There are no restrictions when administering it to clients with chronic stroke. With clients with acute stroke the mode of scoring should be observed in order to avoid floor effects.
Is this a screening or assessment tool? Assessment
Time to administer The amount of time it takes to administer the NHPT has not been reported and it will vary according to the client’s impairment or the mode of scoring.
Versions There are no alternative versions.
Other Languages There are no official translations.
Measurement Properties
Reliability
  • No studies have examined the internal consistency of the NHPT.
  • Three studies have examined the intra-rater reliability of the NHPT. Both reported excellent intra-rater reliability and one reported adequate intra-rater reliability using correlation coefficients. One study used Spearman rho and the two others, Pearson correlation.
  • Three studies have examined the inter-rater reliability of the NHPT and reported excellent inter-rater reliability using correlation coefficients. One study used Spearman rho and the two others, Pearson correlation.
Validity

Criterion:

Concurrent:

Two studies have examined the concurrent validity of the NHPT. The first study examined the sensitivity of the NHPT comparing it to the Frenchay Arm Test as the gold standard and reported that NHPT has a low sensitivity, with 27% of misclassified results. The second study examined the concurrent validity of the NHPT and reported adequate to excellent correlation with the Box and Block Test (BBT) and the Action Research Arm Test (ARAT) at pre and post-treatment.

Predictive:

One study has examined predictive validity and reported that NHPT is not able to predict functional outcomes after six months of stroke.

Construct:

Convergent:

One study has examined convergent validity of the NHPT and reported excellent correlations between the NHPT and the Motricity Index using Pearson correlation coefficients.

Floor/Ceiling Effects

Two studies have examined floor effects of the NHPT. In both studies, clients were scored based on a cutoff of 50 or 100 seconds. Participants not able to complete the test within this time were scored as 0. In both studies, at earlier phases of the stroke, floor effects were poor or adequat. After six months of stroke the floor effects were adequate.

Does the tool detect change in patients? Two studies have examined the ability to detect change of the NHPT and reported that the NHPT is able to detect change.
Acceptability The NHPT should not be used clients with severe upper extremity impairment and those who are not able to pick up the pegs.
Feasibility

The administration of the NHPT is quick and simple, however it requires standardized equipment.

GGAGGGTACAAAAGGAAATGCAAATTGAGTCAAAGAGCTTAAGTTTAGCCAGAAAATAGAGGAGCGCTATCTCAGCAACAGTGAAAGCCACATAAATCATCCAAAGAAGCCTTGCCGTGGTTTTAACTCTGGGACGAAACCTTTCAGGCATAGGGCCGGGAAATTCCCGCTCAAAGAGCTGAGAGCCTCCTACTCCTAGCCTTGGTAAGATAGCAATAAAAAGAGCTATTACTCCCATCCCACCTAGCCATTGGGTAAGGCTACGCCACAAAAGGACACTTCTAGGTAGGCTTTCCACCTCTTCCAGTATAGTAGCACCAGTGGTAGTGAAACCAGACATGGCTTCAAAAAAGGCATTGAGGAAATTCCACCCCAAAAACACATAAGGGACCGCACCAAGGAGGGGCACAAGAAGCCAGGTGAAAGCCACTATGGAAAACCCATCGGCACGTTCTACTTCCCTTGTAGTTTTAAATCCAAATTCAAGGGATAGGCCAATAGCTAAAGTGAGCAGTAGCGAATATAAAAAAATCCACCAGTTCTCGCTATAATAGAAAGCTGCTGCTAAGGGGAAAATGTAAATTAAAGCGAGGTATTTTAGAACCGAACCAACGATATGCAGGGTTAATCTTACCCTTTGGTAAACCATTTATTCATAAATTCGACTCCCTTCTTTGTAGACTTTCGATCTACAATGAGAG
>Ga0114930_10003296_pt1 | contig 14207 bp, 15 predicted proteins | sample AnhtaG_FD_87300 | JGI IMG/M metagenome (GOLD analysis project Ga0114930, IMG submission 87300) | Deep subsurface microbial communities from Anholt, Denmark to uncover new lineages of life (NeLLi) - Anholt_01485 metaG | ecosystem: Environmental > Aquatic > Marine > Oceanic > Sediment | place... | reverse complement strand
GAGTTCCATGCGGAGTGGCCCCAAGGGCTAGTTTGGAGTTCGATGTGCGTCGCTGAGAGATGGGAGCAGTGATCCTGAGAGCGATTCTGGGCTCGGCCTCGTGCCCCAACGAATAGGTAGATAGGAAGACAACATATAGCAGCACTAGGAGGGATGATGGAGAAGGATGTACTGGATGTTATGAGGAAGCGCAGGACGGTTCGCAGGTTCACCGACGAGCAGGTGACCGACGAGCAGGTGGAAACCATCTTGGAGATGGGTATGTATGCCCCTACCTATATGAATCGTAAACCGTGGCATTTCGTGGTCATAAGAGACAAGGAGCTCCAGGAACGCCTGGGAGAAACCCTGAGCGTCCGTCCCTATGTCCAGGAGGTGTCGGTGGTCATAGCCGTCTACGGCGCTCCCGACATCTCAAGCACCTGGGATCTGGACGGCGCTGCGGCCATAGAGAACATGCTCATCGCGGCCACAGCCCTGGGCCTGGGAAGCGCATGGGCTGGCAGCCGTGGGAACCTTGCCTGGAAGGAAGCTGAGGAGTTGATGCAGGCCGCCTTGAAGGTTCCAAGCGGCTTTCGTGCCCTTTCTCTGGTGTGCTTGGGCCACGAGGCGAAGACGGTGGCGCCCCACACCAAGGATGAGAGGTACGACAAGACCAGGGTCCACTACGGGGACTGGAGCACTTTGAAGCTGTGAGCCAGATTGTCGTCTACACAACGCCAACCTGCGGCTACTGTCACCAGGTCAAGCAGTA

One study has examined the feasibility of the NHPT and reported that, on average, 52% of clients with acute stroke were not able to perform the NHPT (Jacob-Lloyd et al., 2005).

How to obtain the tool?

The NHPT instructions can be obtained in the study by Mathiowetz et al., (1985). Also, a version of the measure can be obtained from the publication by Wade (1992). Davis et al. (1999) reported the most used standardized equipments for NHPT in the United States are produced by Smith and Nephew Rehabilitation, Inc. and Sammons Preston.

Standardized equipment can be obtained at the website: http://www.sammonspreston.com/Supply/Product.asp?Leaf_Id=A8515

Psychometric Properties

Overview

We conducted a literature search to identify all relevant publications on the psychometric properties of the Nine-Hole Peg Test (NHPT) in two different populations – healthy normal subjects and individuals with stroke. We identified seven. The results of these suggest that the NHPT may be a reliable, valid and responsive measure in clients with stroke. In clients with acute stroke, the NHPT needs to be used carefully due to the possibility of floor effects.

In a literature review, Croarkin, Danoff, and Barnes (2004) identified the level of evidence for nine upper extremity motor function tests. The level of evidence was established based on the total number of psychometric properties addressed in studies of each test. Compared to the Action Research Arm Test (Lyle, 1981), Chedoke-McMaster Stroke Assessment (Gowland, VanHullenaar & Torresin et al., 1995), Fugl-Meyer Sensorimotor Assessment (Fugl-Meyer, Jääskö, Leyman, Olsson & Steglind, 1975), Modified Motor Assessment Chart (Lindmark & Hamrin, 1988), Motor Assessment Scale (Carr, Shepherd, Nordholm & Lynne, 1985), Motor Club Assessment (Ashburn, 1982), Motricity Index (Demeurisse, Demol & Rolaye, 1980) et Rivermead Motor Assessment (Lincoln & Leadbitter, 1979),the NHPT was found to have the greatest number of psychometric properties supported, with studies on intra-rater reliability, inter-rater reliability, convergent validity and predictive validity.

Floor/Ceiling Effects